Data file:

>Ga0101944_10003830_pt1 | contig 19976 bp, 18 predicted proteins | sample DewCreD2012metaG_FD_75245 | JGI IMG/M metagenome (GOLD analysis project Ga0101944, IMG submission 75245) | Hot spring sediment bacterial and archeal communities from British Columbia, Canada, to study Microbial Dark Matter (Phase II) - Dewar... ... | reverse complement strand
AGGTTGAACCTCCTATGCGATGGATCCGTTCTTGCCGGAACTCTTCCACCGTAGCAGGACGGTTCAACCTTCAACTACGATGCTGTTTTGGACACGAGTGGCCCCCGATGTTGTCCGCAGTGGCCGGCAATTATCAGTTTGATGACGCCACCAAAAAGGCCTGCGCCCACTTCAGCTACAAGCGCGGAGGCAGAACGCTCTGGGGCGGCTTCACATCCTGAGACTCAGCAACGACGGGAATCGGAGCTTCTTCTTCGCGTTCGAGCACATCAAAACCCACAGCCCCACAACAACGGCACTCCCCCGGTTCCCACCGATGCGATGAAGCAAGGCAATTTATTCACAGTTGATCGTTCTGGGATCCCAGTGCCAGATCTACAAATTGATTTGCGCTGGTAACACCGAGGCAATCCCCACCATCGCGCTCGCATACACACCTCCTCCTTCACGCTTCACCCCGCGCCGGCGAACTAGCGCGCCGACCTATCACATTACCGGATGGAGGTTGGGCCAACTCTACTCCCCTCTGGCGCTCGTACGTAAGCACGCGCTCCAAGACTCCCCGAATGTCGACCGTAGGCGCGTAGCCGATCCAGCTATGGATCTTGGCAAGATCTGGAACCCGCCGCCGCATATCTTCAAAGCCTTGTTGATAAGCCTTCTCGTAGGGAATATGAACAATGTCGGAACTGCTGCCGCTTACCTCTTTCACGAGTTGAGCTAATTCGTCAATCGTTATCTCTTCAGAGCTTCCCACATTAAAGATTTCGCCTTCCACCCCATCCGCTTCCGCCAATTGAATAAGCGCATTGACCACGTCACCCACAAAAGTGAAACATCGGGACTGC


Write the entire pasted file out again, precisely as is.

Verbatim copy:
>Ga0101944_10003830_pt1 | contig 19976 bp, 18 predicted proteins | sample DewCreD2012metaG_FD_75245 | JGI IMG/M metagenome (GOLD analysis project Ga0101944, IMG submission 75245) | Hot spring sediment bacterial and archeal communities from British Columbia, Canada, to study Microbial Dark Matter (Phase II) - Dewar... ... | reverse complement strand
AGGTTGAACCTCCTATGCGATGGATCCGTTCTTGCCGGAACTCTTCCACCGTAGCAGGACGGTTCAACCTTCAACTACGATGCTGTTTTGGACACGAGTGGCCCCCGATGTTGTCCGCAGTGGCCGGCAATTATCAGTTTGATGACGCCACCAAAAAGGCCTGCGCCCACTTCAGCTACAAGCGCGGAGGCAGAACGCTCTGGGGCGGCTTCACATCCTGAGACTCAGCAACGACGGGAATCGGAGCTTCTTCTTCGCGTTCGAGCACATCAAAACCCACAGCCCCACAACAACGGCACTCCCCCGGTTCCCACCGATGCGATGAAGCAAGGCAATTTATTCACAGTTGATCGTTCTGGGATCCCAGTGCCAGATCTACAAATTGATTTGCGCTGGTAACACCGAGGCAATCCCCACCATCGCGCTCGCATACACACCTCCTCCTTCACGCTTCACCCCGCGCCGGCGAACTAGCGCGCCGACCTATCACATTACCGGATGGAGGTTGGGCCAACTCTACTCCCCTCTGGCGCTCGTACGTAAGCACGCGCTCCAAGACTCCCCGAATGTCGACCGTAGGCGCGTAGCCGATCCAGCTATGGATCTTGGCAAGATCTGGAACCCGCCGCCGCATATCTTCAAAGCCTTGTTGATAAGCCTTCTCGTAGGGAATATGAACAATGTCGGAACTGCTGCCGCTTACCTCTTTCACGAGTTGAGCTAATTCGTCAATCGTTATCTCTTCAGAGCTTCCCACATTAAAGATTTCGCCTTCCACCCCATCCGCTTCCGCCAATTGAATAAGCGCATTGACCACGTCACCCACAAAAGTGAAACATCGGGACTGC